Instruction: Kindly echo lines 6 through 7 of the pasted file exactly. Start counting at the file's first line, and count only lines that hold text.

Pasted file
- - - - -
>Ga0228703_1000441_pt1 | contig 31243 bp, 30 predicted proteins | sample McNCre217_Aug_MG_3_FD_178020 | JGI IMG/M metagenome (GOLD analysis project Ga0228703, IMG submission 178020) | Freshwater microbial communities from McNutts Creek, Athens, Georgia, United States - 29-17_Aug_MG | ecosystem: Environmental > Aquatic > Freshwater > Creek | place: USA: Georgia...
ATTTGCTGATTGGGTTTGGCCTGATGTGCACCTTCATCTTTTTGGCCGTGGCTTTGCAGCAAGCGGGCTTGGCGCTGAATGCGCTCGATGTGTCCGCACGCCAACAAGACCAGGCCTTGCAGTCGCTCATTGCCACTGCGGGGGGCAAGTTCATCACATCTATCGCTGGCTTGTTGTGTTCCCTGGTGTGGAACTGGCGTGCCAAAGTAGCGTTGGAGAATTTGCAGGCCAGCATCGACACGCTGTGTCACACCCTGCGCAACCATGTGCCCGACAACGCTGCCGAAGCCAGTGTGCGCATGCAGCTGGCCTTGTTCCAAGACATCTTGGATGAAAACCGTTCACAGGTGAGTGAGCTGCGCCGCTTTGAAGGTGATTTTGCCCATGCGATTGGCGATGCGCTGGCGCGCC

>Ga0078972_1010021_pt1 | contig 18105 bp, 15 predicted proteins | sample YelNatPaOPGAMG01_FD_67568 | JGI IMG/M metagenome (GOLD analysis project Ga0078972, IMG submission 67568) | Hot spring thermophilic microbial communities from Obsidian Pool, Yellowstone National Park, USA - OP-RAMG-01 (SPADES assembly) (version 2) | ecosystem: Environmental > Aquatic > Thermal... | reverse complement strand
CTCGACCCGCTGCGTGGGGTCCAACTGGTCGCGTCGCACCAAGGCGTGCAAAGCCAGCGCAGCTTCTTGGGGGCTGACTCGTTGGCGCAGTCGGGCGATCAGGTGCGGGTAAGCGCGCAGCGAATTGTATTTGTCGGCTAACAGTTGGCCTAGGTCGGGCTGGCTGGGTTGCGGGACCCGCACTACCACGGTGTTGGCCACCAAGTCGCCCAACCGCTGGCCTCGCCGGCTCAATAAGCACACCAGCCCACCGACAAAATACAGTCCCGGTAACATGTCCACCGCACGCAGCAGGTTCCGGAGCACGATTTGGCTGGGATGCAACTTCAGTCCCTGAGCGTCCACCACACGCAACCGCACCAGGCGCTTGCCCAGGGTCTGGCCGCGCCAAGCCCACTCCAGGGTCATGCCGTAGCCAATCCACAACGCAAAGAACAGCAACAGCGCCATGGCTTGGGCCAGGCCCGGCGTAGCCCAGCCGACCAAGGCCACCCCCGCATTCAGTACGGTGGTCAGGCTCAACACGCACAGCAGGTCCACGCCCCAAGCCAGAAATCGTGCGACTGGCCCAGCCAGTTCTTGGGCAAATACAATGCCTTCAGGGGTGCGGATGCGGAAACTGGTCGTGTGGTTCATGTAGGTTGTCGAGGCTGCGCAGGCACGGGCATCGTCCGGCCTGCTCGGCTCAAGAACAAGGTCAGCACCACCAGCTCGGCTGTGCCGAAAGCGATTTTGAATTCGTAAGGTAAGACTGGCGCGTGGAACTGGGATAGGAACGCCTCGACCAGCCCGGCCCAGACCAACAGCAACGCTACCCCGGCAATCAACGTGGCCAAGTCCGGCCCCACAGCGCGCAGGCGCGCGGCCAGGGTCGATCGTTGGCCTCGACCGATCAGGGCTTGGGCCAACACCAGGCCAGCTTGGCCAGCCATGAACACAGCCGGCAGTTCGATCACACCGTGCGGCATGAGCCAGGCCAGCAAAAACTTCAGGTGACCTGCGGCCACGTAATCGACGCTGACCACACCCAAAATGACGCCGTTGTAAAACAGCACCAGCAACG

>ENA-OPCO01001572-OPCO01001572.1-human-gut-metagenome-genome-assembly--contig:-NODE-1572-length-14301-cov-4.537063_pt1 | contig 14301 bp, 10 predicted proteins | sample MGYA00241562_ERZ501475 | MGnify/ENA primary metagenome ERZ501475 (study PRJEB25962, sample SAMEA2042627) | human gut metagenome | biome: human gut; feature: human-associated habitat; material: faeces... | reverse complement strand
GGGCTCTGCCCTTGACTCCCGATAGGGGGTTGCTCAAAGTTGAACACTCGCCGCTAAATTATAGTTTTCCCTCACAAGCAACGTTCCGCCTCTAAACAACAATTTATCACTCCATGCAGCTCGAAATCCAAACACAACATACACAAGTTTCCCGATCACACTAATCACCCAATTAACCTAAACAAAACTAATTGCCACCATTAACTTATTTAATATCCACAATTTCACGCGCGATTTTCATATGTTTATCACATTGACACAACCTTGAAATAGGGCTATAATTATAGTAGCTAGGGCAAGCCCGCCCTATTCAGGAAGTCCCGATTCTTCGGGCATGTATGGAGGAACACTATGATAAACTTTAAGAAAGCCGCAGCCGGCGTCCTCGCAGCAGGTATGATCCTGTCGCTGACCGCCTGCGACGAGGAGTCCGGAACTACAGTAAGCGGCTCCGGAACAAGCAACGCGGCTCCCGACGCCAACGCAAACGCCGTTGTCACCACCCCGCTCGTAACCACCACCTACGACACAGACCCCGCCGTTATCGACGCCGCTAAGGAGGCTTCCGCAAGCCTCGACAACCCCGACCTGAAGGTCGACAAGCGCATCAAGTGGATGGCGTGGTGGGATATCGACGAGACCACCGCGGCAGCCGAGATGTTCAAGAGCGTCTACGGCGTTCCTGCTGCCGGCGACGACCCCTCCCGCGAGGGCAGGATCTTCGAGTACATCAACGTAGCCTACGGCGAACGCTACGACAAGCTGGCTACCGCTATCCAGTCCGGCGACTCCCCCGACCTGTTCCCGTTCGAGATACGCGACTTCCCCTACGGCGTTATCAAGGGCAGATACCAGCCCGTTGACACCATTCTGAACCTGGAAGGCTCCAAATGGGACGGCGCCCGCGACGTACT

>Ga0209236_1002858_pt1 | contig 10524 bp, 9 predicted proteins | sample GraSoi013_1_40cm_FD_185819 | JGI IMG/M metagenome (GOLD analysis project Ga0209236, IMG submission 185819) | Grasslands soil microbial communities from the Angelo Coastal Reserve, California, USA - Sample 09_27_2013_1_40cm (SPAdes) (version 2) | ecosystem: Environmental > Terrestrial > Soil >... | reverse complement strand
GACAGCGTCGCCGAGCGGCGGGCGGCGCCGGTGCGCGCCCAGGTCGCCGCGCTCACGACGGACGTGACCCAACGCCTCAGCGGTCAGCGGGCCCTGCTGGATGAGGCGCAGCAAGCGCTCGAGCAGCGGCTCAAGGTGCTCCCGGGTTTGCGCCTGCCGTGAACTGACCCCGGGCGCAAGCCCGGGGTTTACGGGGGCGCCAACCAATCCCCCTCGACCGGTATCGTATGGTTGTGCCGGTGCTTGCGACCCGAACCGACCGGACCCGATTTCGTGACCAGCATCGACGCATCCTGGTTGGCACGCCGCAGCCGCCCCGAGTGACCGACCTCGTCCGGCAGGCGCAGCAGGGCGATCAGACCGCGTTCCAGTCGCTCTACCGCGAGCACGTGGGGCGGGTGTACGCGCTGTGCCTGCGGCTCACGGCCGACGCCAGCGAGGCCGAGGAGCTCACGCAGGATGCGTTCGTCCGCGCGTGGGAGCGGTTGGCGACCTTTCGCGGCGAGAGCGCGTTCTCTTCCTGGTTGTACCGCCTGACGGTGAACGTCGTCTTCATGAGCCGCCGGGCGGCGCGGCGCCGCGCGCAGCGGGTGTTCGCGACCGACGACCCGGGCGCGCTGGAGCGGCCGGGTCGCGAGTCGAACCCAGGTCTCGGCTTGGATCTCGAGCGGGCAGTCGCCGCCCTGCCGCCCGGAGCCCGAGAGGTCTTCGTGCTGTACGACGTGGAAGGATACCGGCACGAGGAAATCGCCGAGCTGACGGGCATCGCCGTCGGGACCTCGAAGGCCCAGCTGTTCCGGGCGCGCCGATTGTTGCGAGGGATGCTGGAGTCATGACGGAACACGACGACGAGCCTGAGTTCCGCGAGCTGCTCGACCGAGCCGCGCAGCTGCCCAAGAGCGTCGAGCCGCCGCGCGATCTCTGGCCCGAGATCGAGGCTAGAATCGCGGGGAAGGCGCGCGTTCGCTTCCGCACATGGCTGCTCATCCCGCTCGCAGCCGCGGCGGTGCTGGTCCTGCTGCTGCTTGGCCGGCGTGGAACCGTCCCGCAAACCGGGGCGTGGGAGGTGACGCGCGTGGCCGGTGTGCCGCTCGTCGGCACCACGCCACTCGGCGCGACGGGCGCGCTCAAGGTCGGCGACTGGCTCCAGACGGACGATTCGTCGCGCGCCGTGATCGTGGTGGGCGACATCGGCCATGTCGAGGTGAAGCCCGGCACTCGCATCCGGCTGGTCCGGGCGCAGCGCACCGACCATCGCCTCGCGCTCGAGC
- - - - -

GGGCTCTGCCCTTGACTCCCGATAGGGGGTTGCTCAAAGTTGAACACTCGCCGCTAAATTATAGTTTTCCCTCACAAGCAACGTTCCGCCTCTAAACAACAATTTATCACTCCATGCAGCTCGAAATCCAAACACAACATACACAAGTTTCCCGATCACACTAATCACCCAATTAACCTAAACAAAACTAATTGCCACCATTAACTTATTTAATATCCACAATTTCACGCGCGATTTTCATATGTTTATCACATTGACACAACCTTGAAATAGGGCTATAATTATAGTAGCTAGGGCAAGCCCGCCCTATTCAGGAAGTCCCGATTCTTCGGGCATGTATGGAGGAACACTATGATAAACTTTAAGAAAGCCGCAGCCGGCGTCCTCGCAGCAGGTATGATCCTGTCGCTGACCGCCTGCGACGAGGAGTCCGGAACTACAGTAAGCGGCTCCGGAACAAGCAACGCGGCTCCCGACGCCAACGCAAACGCCGTTGTCACCACCCCGCTCGTAACCACCACCTACGACACAGACCCCGCCGTTATCGACGCCGCTAAGGAGGCTTCCGCAAGCCTCGACAACCCCGACCTGAAGGTCGACAAGCGCATCAAGTGGATGGCGTGGTGGGATATCGACGAGACCACCGCGGCAGCCGAGATGTTCAAGAGCGTCTACGGCGTTCCTGCTGCCGGCGACGACCCCTCCCGCGAGGGCAGGATCTTCGAGTACATCAACGTAGCCTACGGCGAACGCTACGACAAGCTGGCTACCGCTATCCAGTCCGGCGACTCCCCCGACCTGTTCCCGTTCGAGATACGCGACTTCCCCTACGGCGTTATCAAGGGCAGATACCAGCCCGTTGACACCATTCTGAACCTGGAAGGCTCCAAATGGGACGGCGCCCGCGACGTACT

>Ga0209236_1002858_pt1 | contig 10524 bp, 9 predicted proteins | sample GraSoi013_1_40cm_FD_185819 | JGI IMG/M metagenome (GOLD analysis project Ga0209236, IMG submission 185819) | Grasslands soil microbial communities from the Angelo Coastal Reserve, California, USA - Sample 09_27_2013_1_40cm (SPAdes) (version 2) | ecosystem: Environmental > Terrestrial > Soil >... | reverse complement strand